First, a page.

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To Make A Difference: Say It with a Song

Riki Goldstein

Dina Storch, Lakewood, NJ // Nominated by Mrs. Weinstein

Thursday, September 20, 2018

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can’t forget our chant during those summers at Camp Bnos: “Di-na Kal-us-zyn-er, Di-na Kal-us-zyn-er.” We were so proud of our own musical director Dina, the composer of the world famous “Someday.” Dina was a hero, giving me — and thousands of girls over the years — the opportunity to learn the joy of song. Singing in her choir, learning harmonies and intricate medleys strung together by theme, was a journey into “singing heaven.”

The themes Dina chose for Cantata were so powerful that they remained with us for decades. There were themes like Mashiach, beautiful songs that touched us at the core. Since then, Dina has composed many more songs — “Daddy Dear,” “Bird of Hope,” “One Day When Mashiach Will Come,” and “Yerushalayim, I Dream of You.”

Dina was totally low-key. Hundreds of campers admired her, but she was always modest and real. Her influence gave me the confidence to run my own girls’ choir here in South Africa. I have personally seen girls come out of their shell when given the opportunity to sing in a choir. May Hashem give Dina the koach to continue reaching young girls and women through the beauty of song.


If I sing a song that I wrote last week and a song I wrote 40 years ago, you can’t really tell the difference. I have modernized the presentation and arrangements, but my musical style remains consistent.” Mrs. Dina Storch, nee Kaluszyner, is an unchanging musical voice in the ever-evolving Jewish music scene. Describing her style of composition as “visual music,” she explains, “My songs draw an image in the mind. The singer and listener are viewing concepts that are internal truths, yet intangible.”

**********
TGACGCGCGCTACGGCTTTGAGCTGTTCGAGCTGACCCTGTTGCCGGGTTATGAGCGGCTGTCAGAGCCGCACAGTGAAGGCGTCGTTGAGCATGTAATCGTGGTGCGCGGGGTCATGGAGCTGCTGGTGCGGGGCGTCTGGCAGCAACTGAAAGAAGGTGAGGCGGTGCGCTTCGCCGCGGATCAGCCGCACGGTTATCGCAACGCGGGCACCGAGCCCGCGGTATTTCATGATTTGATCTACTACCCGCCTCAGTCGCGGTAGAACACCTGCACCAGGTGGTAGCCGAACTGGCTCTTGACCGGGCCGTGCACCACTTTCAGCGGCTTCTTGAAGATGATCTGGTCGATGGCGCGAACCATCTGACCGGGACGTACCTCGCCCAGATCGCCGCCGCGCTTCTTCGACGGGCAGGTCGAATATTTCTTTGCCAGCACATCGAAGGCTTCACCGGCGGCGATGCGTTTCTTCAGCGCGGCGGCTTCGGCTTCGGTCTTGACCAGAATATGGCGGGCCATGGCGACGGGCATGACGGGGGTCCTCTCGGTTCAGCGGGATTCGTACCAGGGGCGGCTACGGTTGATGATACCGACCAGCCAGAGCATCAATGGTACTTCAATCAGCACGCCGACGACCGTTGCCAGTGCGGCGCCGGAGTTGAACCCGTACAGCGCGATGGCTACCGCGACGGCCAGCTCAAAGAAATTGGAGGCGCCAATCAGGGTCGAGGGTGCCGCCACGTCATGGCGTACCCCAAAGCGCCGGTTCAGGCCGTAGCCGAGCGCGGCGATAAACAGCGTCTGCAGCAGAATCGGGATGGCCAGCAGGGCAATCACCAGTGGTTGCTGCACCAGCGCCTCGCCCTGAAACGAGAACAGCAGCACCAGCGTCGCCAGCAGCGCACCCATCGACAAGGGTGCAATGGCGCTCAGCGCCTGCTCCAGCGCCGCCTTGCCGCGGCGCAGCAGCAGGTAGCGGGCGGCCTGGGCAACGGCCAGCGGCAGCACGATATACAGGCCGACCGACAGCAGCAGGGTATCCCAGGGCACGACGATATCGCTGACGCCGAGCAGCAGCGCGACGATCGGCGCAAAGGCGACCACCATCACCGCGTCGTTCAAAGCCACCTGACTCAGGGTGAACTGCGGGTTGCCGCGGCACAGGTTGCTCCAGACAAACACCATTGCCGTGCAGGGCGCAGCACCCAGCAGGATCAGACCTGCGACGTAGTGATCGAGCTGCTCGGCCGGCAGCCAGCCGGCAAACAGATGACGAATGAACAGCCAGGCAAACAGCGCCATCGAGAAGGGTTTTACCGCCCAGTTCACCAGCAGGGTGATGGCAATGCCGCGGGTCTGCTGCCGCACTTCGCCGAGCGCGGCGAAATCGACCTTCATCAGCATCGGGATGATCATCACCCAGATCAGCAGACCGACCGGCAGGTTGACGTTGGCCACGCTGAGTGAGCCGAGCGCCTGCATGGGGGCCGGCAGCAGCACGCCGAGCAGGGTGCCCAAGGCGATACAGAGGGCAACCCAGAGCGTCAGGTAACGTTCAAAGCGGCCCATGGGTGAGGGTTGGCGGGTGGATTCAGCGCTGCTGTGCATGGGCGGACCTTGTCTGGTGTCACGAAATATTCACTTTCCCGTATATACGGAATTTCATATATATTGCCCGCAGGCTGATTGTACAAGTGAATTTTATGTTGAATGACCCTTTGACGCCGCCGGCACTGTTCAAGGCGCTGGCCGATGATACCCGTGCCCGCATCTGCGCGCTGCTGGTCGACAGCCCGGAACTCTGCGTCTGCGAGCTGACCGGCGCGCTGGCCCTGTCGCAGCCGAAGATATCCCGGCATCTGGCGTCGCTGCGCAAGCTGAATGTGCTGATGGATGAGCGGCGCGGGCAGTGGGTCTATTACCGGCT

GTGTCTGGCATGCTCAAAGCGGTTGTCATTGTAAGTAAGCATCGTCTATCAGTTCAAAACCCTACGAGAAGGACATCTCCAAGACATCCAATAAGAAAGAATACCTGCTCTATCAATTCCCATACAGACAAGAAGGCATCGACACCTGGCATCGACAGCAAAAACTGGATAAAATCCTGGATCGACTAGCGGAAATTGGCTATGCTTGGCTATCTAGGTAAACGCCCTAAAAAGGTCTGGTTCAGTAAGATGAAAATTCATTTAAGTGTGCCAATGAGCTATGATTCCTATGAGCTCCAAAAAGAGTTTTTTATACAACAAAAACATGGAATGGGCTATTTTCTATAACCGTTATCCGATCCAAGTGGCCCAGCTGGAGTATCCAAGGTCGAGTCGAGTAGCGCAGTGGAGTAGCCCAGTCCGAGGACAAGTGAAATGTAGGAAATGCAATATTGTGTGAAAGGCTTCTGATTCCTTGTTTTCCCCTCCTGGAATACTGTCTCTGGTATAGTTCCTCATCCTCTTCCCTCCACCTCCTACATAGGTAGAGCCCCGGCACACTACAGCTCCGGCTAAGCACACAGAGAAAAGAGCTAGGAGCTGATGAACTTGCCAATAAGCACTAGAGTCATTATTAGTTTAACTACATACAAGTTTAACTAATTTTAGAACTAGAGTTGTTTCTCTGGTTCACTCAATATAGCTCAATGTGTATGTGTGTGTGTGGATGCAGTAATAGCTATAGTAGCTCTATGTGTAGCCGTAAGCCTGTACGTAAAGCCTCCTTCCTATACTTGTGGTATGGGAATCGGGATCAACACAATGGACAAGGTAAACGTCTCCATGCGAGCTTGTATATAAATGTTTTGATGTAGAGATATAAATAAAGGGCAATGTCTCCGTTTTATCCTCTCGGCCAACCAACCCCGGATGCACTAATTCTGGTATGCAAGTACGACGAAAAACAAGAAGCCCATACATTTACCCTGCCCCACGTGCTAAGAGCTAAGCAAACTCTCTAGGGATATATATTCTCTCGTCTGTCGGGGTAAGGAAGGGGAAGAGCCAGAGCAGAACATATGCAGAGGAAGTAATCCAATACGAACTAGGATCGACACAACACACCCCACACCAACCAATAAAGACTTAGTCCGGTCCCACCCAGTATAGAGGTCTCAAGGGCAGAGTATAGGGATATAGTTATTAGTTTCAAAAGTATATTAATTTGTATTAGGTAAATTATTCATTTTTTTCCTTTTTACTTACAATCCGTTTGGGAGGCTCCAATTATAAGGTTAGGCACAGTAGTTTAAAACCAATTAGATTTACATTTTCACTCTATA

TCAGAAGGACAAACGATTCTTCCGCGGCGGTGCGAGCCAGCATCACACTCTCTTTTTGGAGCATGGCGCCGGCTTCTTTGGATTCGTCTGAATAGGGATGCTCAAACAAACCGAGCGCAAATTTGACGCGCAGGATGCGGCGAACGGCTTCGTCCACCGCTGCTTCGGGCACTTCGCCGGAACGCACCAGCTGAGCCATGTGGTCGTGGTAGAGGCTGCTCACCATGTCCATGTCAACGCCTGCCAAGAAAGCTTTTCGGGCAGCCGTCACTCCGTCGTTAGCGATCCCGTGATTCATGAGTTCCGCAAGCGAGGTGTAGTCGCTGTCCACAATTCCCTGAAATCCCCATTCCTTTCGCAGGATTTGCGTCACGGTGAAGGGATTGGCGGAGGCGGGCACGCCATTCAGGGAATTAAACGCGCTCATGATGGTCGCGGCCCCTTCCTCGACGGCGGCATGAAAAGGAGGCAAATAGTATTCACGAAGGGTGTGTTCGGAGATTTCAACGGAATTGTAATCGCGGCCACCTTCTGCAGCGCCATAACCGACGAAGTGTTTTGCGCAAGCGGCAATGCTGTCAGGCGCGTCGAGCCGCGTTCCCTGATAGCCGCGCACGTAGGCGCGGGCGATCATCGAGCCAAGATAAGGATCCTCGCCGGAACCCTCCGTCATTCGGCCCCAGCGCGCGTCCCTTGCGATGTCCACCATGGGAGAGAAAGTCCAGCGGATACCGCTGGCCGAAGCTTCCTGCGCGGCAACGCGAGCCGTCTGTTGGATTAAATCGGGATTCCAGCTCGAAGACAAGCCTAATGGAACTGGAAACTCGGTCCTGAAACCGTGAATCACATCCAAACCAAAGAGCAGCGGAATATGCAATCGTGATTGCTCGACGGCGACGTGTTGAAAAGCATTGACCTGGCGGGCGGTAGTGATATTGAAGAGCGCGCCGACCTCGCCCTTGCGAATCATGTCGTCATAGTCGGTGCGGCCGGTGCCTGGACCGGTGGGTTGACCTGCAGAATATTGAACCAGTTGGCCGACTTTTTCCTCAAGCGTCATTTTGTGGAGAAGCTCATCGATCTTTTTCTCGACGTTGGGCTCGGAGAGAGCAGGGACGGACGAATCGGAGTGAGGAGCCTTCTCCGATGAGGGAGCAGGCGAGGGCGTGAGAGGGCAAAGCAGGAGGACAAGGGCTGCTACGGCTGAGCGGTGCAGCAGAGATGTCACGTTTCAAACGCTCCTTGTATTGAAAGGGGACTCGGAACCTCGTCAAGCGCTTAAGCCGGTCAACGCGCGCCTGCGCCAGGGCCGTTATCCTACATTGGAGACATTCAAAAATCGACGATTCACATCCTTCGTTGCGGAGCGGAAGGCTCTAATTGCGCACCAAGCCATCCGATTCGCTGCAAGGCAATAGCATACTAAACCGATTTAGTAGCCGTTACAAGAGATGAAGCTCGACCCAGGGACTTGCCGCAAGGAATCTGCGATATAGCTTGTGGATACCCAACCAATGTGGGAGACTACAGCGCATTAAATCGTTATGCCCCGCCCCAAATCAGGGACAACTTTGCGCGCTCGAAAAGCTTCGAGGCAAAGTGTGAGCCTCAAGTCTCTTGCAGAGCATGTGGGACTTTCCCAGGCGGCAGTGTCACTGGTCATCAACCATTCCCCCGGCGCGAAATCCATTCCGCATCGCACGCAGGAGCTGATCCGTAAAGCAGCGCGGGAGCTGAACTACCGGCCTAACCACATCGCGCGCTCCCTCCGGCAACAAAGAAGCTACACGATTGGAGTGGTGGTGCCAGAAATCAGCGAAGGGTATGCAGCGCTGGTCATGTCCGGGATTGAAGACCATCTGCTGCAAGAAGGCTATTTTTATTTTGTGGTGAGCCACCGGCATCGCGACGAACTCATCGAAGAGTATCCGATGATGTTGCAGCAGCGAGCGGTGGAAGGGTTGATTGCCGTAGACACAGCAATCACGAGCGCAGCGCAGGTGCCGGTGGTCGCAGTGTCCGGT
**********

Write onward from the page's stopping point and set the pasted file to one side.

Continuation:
Mrs. Storch comes from a musical family: her mother, Rebbetzin Rivka Kaluszyner, is a sister of the renowned chassidic composer and musician Reb Yom Tov Ehrlich.

“My father was a real baal mussar, a Novardoker,” she says. “He was more concerned with my developing good middos, and he was certain that if I became a musician I would go off the derech. But my mother understood my musical side, and she sent me to the Bais Yaakov Sunday program to learn music.

“At family gatherings, my uncle would sing a grammen or sometimes divrei Torah in song. My father would sit learning Orchos Tzaddikim, but occasionally, if the grammen was really funny, he actually did burst out laughing. My legacy from my father is that everything should have a purpose and a meaning — even if I’m singing with third graders, I always get them in touch with the meaning of the song. But the neginah and simchah come from my mother’s side.”

Dina began her songwriting career in 1973, as a high school freshie in Bais Yaakov of Boro Park, writing songs for school bands and color war themes. As a young adult and musical director of Camp Bnos, she directed the annual cantata choir, which became the gold standard in camp productions. “The age of Jewish novels was just beginning, and schools and camps were moving away from secular material,” she explains. Dina wrote the musical score for many books-turned-plays, such as Dovid Meyer, The Bamboo Cradle, Shefford, and They Came to America. She also authored some successful play scripts of her own, Heartstrings and All of a Kind Family. (Excerpted from Mishpacha, Issue 728)

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